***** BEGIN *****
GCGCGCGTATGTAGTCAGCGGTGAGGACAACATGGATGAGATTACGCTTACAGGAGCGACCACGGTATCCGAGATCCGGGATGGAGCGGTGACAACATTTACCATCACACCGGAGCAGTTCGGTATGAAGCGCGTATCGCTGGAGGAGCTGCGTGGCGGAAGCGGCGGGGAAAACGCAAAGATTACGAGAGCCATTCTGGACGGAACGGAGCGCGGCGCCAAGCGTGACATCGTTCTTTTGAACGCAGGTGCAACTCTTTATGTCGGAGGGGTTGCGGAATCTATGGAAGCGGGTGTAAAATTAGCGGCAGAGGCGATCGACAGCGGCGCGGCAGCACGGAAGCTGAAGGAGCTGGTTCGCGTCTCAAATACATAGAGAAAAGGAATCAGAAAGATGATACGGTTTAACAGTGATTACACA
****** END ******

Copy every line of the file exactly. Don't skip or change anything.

GCGCGCGTATGTAGTCAGCGGTGAGGACAACATGGATGAGATTACGCTTACAGGAGCGACCACGGTATCCGAGATCCGGGATGGAGCGGTGACAACATTTACCATCACACCGGAGCAGTTCGGTATGAAGCGCGTATCGCTGGAGGAGCTGCGTGGCGGAAGCGGCGGGGAAAACGCAAAGATTACGAGAGCCATTCTGGACGGAACGGAGCGCGGCGCCAAGCGTGACATCGTTCTTTTGAACGCAGGTGCAACTCTTTATGTCGGAGGGGTTGCGGAATCTATGGAAGCGGGTGTAAAATTAGCGGCAGAGGCGATCGACAGCGGCGCGGCAGCACGGAAGCTGAAGGAGCTGGTTCGCGTCTCAAATACATAGAGAAAAGGAATCAGAAAGATGATACGGTTTAACAGTGATTACACA